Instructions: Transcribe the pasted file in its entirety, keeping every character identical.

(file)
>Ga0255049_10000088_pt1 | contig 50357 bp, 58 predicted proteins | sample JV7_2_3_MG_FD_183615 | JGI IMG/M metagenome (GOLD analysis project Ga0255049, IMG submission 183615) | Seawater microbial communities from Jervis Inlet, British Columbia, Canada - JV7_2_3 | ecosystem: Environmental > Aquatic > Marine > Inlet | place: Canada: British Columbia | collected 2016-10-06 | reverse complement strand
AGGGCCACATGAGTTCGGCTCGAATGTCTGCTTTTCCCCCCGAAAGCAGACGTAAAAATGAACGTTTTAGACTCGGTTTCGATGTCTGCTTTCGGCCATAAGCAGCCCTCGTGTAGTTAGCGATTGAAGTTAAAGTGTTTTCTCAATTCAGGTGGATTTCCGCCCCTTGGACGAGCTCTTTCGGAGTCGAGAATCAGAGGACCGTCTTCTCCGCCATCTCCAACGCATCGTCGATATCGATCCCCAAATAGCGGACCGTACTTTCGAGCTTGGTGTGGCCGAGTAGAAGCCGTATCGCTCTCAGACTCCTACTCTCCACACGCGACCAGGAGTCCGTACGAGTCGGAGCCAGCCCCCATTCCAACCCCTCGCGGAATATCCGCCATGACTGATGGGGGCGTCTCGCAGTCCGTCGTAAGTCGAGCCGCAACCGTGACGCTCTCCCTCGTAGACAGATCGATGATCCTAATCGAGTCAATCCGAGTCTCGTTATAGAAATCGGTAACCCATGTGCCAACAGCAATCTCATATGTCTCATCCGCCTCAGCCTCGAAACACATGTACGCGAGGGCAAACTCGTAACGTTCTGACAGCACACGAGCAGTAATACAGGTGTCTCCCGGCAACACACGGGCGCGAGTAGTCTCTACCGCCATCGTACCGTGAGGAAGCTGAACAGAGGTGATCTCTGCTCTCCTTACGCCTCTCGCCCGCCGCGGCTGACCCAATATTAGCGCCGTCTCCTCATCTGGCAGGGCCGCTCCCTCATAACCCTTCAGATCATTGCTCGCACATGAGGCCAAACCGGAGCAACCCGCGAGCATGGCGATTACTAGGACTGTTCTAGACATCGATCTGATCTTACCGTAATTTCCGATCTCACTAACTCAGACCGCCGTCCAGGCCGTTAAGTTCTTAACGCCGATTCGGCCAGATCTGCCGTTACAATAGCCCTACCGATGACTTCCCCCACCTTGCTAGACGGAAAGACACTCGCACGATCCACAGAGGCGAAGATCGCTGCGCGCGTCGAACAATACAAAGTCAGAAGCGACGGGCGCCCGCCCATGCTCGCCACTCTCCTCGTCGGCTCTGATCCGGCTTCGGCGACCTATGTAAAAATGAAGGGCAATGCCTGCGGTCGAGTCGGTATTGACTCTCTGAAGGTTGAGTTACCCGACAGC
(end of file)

>Ga0255049_10000088_pt1 | contig 50357 bp, 58 predicted proteins | sample JV7_2_3_MG_FD_183615 | JGI IMG/M metagenome (GOLD analysis project Ga0255049, IMG submission 183615) | Seawater microbial communities from Jervis Inlet, British Columbia, Canada - JV7_2_3 | ecosystem: Environmental > Aquatic > Marine > Inlet | place: Canada: British Columbia | collected 2016-10-06 | reverse complement strand
AGGGCCACATGAGTTCGGCTCGAATGTCTGCTTTTCCCCCCGAAAGCAGACGTAAAAATGAACGTTTTAGACTCGGTTTCGATGTCTGCTTTCGGCCATAAGCAGCCCTCGTGTAGTTAGCGATTGAAGTTAAAGTGTTTTCTCAATTCAGGTGGATTTCCGCCCCTTGGACGAGCTCTTTCGGAGTCGAGAATCAGAGGACCGTCTTCTCCGCCATCTCCAACGCATCGTCGATATCGATCCCCAAATAGCGGACCGTACTTTCGAGCTTGGTGTGGCCGAGTAGAAGCCGTATCGCTCTCAGACTCCTACTCTCCACACGCGACCAGGAGTCCGTACGAGTCGGAGCCAGCCCCCATTCCAACCCCTCGCGGAATATCCGCCATGACTGATGGGGGCGTCTCGCAGTCCGTCGTAAGTCGAGCCGCAACCGTGACGCTCTCCCTCGTAGACAGATCGATGATCCTAATCGAGTCAATCCGAGTCTCGTTATAGAAATCGGTAACCCATGTGCCAACAGCAATCTCATATGTCTCATCCGCCTCAGCCTCGAAACACATGTACGCGAGGGCAAACTCGTAACGTTCTGACAGCACACGAGCAGTAATACAGGTGTCTCCCGGCAACACACGGGCGCGAGTAGTCTCTACCGCCATCGTACCGTGAGGAAGCTGAACAGAGGTGATCTCTGCTCTCCTTACGCCTCTCGCCCGCCGCGGCTGACCCAATATTAGCGCCGTCTCCTCATCTGGCAGGGCCGCTCCCTCATAACCCTTCAGATCATTGCTCGCACATGAGGCCAAACCGGAGCAACCCGCGAGCATGGCGATTACTAGGACTGTTCTAGACATCGATCTGATCTTACCGTAATTTCCGATCTCACTAACTCAGACCGCCGTCCAGGCCGTTAAGTTCTTAACGCCGATTCGGCCAGATCTGCCGTTACAATAGCCCTACCGATGACTTCCCCCACCTTGCTAGACGGAAAGACACTCGCACGATCCACAGAGGCGAAGATCGCTGCGCGCGTCGAACAATACAAAGTCAGAAGCGACGGGCGCCCGCCCATGCTCGCCACTCTCCTCGTCGGCTCTGATCCGGCTTCGGCGACCTATGTAAAAATGAAGGGCAATGCCTGCGGTCGAGTCGGTATTGACTCTCTGAAGGTTGAGTTACCCGACAGC